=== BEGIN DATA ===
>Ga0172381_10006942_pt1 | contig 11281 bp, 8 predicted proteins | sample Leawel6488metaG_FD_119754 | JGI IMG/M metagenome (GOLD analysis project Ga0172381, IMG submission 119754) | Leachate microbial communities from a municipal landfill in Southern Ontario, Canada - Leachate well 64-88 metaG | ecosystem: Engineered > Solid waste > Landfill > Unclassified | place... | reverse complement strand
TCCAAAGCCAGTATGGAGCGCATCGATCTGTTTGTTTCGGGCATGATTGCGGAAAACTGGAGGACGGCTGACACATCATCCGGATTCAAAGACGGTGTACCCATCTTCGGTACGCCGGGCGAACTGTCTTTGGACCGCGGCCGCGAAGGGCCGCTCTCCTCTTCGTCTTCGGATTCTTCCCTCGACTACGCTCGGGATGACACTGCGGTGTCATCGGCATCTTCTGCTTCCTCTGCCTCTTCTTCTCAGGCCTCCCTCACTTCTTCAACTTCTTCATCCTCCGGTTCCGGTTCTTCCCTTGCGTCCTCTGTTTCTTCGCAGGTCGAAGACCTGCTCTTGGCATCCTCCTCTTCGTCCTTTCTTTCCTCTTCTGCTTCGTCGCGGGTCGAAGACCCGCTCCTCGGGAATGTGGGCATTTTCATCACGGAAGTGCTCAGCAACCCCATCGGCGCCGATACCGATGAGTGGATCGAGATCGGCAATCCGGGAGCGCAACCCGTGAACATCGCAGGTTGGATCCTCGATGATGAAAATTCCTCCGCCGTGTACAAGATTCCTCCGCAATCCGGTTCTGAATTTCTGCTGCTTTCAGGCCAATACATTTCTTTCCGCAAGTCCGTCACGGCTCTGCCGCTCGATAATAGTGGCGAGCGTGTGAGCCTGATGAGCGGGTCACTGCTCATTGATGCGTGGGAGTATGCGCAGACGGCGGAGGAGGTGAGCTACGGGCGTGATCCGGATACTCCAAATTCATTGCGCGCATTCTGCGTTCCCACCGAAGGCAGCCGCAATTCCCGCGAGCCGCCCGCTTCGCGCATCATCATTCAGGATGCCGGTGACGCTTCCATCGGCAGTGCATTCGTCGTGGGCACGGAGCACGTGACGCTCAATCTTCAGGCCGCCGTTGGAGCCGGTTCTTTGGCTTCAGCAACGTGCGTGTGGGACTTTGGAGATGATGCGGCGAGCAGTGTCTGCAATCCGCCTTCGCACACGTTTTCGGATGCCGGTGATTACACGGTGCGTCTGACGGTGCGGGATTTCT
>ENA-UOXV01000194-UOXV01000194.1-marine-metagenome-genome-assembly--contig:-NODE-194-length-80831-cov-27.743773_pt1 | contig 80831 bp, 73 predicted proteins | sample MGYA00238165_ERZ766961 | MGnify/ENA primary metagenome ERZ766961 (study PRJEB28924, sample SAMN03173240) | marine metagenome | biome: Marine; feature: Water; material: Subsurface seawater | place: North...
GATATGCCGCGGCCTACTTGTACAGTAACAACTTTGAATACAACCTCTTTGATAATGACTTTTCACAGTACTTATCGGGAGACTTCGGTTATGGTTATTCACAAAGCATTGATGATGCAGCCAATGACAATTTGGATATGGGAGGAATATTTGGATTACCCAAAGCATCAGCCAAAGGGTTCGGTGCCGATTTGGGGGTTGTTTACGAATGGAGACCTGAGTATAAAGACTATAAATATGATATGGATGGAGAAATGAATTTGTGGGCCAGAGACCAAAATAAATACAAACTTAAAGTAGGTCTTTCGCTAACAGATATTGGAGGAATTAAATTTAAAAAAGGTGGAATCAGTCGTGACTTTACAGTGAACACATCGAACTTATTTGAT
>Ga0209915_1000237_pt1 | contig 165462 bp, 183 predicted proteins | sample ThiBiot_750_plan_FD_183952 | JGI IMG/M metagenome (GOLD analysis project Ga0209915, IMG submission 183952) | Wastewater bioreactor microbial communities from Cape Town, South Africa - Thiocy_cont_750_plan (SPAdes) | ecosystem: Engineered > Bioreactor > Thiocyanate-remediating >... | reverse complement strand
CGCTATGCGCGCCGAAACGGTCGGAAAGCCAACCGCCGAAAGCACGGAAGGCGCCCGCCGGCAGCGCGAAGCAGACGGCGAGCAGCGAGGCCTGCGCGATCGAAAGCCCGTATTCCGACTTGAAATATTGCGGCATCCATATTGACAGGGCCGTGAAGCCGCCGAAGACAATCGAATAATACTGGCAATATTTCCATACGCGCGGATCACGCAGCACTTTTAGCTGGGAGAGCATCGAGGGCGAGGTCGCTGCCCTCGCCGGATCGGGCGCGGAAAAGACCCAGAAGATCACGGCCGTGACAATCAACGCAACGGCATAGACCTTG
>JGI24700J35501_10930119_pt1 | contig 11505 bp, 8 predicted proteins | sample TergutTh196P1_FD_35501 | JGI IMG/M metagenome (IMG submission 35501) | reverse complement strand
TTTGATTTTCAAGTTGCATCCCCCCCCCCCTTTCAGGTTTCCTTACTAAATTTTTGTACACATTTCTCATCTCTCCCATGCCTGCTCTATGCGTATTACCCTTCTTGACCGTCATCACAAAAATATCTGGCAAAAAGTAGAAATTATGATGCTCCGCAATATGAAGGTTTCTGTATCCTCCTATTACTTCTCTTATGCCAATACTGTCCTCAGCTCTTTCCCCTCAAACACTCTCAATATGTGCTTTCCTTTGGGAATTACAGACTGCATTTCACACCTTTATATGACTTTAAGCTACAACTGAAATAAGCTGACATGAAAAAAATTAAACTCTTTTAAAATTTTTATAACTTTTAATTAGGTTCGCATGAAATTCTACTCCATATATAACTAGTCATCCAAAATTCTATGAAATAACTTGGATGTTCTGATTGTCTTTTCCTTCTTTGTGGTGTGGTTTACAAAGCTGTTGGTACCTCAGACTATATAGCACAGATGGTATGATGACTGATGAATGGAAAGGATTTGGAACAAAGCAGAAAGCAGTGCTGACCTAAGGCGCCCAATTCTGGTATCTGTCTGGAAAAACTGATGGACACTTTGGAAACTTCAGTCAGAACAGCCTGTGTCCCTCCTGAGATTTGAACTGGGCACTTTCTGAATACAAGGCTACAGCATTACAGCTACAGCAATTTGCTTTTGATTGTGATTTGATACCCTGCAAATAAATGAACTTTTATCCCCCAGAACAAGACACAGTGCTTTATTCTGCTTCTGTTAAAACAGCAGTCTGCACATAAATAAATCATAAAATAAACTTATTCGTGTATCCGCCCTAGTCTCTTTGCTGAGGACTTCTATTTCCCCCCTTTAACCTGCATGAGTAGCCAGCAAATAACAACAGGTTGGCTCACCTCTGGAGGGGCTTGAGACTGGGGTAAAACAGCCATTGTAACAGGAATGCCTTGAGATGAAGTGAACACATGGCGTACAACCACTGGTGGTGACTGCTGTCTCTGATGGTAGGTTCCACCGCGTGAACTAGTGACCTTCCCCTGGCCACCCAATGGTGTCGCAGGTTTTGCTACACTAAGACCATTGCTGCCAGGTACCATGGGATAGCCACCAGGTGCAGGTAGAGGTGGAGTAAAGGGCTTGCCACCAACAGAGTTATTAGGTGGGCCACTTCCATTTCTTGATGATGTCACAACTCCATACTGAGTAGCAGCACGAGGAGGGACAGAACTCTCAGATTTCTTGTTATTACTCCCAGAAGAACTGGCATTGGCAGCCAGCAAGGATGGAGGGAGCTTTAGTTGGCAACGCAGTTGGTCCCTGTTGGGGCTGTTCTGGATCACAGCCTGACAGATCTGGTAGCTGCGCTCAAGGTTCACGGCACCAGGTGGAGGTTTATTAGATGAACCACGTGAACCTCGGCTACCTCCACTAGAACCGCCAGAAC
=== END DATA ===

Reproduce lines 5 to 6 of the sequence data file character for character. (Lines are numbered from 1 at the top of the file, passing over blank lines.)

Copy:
>Ga0209915_1000237_pt1 | contig 165462 bp, 183 predicted proteins | sample ThiBiot_750_plan_FD_183952 | JGI IMG/M metagenome (GOLD analysis project Ga0209915, IMG submission 183952) | Wastewater bioreactor microbial communities from Cape Town, South Africa - Thiocy_cont_750_plan (SPAdes) | ecosystem: Engineered > Bioreactor > Thiocyanate-remediating >... | reverse complement strand
CGCTATGCGCGCCGAAACGGTCGGAAAGCCAACCGCCGAAAGCACGGAAGGCGCCCGCCGGCAGCGCGAAGCAGACGGCGAGCAGCGAGGCCTGCGCGATCGAAAGCCCGTATTCCGACTTGAAATATTGCGGCATCCATATTGACAGGGCCGTGAAGCCGCCGAAGACAATCGAATAATACTGGCAATATTTCCATACGCGCGGATCACGCAGCACTTTTAGCTGGGAGAGCATCGAGGGCGAGGTCGCTGCCCTCGCCGGATCGGGCGCGGAAAAGACCCAGAAGATCACGGCCGTGACAATCAACGCAACGGCATAGACCTTG